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Using a Ubuntu/Debian VPS to Establish Anonymous SSH sessions with TOR

Perhaps you’ve wanted to set up a virtual private server (VPS) to anonymize HTTP traffic on the TOR network.

OpenSSH would be the first solution that admins would turn to, given the fact that OpenSSH is the de facto tool used utilize to encrypt connections on a VPS.

A bigger question remains: How do you port all of your TOR connections through SSH? A few configuration changes must be made. Also, a proxy must be established in order to achieve an anonymous SSH session with TOR.

Luckily, all of this is really easy to configure.

In case you haven’t installed TOR yet, you may want to go ahead and do so. The instructions for installing TOR has been published numerous times online. Here is a recap of how to get TOR installed:

Refresher on Installing TOR

If TOR isn’t available in your repository, you must take steps in order to ensure that it is available for you to install.

If you can confirm that TOR is already available for you to install, you may skip to the section and proceed to the section titled, “One Liner for Updating Repos and Installing TOR.”

If TOR Isn’t Available in your Repository

You would want to open /etc/apt/sources.list and add the following line.

deb http://deb.torproject.org/torproject.org DISTRONAME main

Note: the DISTRONAME in caps needs to be replaced with your distribution’s name. For example, Lenny, Squeeze, etc.

Install the PGP Key

Experts recommend that you install a PGP key to ensure that the repo is authorized. In a terminal session, type:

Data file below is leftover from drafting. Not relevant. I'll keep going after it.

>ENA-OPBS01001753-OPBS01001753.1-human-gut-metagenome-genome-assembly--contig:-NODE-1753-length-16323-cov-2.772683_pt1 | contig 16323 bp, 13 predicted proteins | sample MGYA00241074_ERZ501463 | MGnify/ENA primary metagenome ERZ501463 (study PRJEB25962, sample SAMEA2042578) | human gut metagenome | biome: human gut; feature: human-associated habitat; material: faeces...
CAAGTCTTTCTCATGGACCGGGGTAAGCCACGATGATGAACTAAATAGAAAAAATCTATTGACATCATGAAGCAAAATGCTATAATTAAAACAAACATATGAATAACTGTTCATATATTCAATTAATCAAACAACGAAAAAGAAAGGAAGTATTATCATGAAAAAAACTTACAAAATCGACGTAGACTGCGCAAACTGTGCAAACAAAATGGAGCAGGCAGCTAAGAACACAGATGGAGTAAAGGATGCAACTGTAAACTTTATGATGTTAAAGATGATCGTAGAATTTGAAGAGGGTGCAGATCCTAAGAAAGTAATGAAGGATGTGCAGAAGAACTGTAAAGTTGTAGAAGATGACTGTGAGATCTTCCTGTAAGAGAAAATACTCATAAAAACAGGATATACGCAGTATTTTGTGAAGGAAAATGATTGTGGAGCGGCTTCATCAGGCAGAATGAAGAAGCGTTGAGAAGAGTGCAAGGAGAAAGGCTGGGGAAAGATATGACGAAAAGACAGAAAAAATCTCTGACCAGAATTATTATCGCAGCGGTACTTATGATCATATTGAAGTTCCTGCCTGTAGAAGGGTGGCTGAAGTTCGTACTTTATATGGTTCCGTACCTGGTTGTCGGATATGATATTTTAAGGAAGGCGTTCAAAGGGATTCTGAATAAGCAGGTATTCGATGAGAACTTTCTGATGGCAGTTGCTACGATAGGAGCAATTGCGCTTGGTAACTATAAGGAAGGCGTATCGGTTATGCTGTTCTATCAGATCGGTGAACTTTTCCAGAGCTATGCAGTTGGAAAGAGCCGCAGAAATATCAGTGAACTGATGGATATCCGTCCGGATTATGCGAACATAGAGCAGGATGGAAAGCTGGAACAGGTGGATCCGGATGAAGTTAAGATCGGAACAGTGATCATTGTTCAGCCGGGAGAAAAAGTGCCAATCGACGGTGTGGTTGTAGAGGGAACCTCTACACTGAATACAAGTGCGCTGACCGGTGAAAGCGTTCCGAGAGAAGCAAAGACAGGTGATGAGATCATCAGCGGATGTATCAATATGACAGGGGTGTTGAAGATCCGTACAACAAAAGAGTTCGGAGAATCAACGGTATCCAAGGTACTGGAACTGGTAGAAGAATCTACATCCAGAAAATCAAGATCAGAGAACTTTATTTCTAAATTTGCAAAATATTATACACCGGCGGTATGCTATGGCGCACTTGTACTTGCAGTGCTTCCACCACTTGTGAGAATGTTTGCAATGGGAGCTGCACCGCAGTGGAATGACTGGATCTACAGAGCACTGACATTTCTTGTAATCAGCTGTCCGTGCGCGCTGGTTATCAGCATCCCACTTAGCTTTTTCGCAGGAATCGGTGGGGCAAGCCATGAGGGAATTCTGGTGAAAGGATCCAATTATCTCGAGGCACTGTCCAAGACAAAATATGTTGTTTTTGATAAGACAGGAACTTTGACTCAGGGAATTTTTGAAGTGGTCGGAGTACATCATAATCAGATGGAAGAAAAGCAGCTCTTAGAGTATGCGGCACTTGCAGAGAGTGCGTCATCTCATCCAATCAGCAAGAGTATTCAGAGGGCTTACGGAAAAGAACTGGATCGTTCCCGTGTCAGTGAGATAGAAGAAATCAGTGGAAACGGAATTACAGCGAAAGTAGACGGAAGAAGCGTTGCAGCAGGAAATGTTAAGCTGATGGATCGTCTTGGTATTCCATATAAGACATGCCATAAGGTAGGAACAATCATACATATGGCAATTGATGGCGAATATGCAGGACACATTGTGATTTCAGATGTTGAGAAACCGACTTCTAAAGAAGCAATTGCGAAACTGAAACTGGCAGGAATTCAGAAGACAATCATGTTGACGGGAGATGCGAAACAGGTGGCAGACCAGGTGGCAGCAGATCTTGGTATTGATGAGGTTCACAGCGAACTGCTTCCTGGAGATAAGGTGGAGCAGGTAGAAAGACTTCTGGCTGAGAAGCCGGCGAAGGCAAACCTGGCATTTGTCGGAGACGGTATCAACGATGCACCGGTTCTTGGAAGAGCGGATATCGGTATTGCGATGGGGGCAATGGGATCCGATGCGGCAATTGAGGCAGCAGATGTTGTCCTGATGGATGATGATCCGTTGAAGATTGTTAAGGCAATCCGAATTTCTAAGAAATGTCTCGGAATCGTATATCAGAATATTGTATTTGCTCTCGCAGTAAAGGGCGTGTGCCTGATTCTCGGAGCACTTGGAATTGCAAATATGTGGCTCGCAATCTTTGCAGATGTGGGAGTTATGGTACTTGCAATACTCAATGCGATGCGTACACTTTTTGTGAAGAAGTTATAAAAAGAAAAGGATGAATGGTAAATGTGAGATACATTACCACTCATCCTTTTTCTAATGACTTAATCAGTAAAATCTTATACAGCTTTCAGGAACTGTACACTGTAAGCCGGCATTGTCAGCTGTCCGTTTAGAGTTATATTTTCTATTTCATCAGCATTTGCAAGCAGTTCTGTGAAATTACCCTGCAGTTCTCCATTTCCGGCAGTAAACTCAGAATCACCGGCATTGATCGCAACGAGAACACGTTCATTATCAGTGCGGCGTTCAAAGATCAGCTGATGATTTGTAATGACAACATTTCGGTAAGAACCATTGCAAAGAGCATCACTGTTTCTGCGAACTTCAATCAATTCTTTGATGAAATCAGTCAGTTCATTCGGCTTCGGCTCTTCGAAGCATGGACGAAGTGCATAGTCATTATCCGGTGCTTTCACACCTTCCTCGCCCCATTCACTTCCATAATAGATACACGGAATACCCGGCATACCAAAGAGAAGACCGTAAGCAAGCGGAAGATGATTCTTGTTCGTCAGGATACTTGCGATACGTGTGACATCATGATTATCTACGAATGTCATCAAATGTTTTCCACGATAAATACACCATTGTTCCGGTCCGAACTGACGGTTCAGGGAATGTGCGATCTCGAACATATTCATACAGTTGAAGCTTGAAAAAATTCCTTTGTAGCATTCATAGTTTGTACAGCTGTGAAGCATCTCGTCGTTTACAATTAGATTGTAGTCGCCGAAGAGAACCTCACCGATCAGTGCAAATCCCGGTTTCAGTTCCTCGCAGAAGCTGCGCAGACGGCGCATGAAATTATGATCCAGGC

apt-key adv –recv-keys –keyserver subkeys.pgp.net 0x94C09C7F

Next, you are ready to update your repositories and get TOR installed.

One Liner for Updating Repos and Installing TOR

apt-get update && apt-get install -y tor

You must now install the proxy we discussed above, which can be done using the following command at the terminal:

apt-get install -y connect-proxy

But Wait, There’s More: Configuring OpenSSH to Work with TOR

At this point in the tutorial, you have everything in place. Now it is time to make OpenSSH and TOR work seamlessly.

Most experts do not recommend setting up OpenSSH to use TOR for all connections. If you wish to do so, you’d open your ~/.ssh/config file and add this to the top of the file:

Host *
CheckHostIP no
Compression yes
Protocol 2
ProxyCommand connect -4 -S localhost:9050 $(tor-resolve %h localhost:9050) %p

Most of those who set up their VPS to create anonymous SSH session with TOR will only want specific connection types to be tunneled in this fashion. To define specific connections, you’d open your ~/.ssh/config file and add this text to the top of the file:

CheckHostIP no
Compression yes
Protocol 2
ProxyCommand connect -4 -S localhost:9050 $(tor-resolve %h localhost:9050) %p

Note: In the above text, you’ll want to change YOURDOMAINNAME and YOURACCOUNT to match the appropriate values for your environment.


That’s the general gist of setting up a VPS to create an anonymous SSH session with TOR.

When you set up this type of service, we remind you to only do so within the laws and legal regulatory framework in your area. You should only use a VPS to create anonymous SSH tunnels with TOR to conduct lawful activities.

(This post was written by a contributor, not by the person posting it)



  1. texteditor:

    how’s the latency

    December 27, 2015 @ 12:47 pm | Reply
    • Jarland Donnell:

      I can’t imagine it’s anything less than atrocious ;)

      December 27, 2015 @ 7:45 pm | Reply
  2. Flabian Rathler:

    IMO “torsocks ssh user@domain.com” is a better option.

    December 31, 2015 @ 2:45 am | Reply

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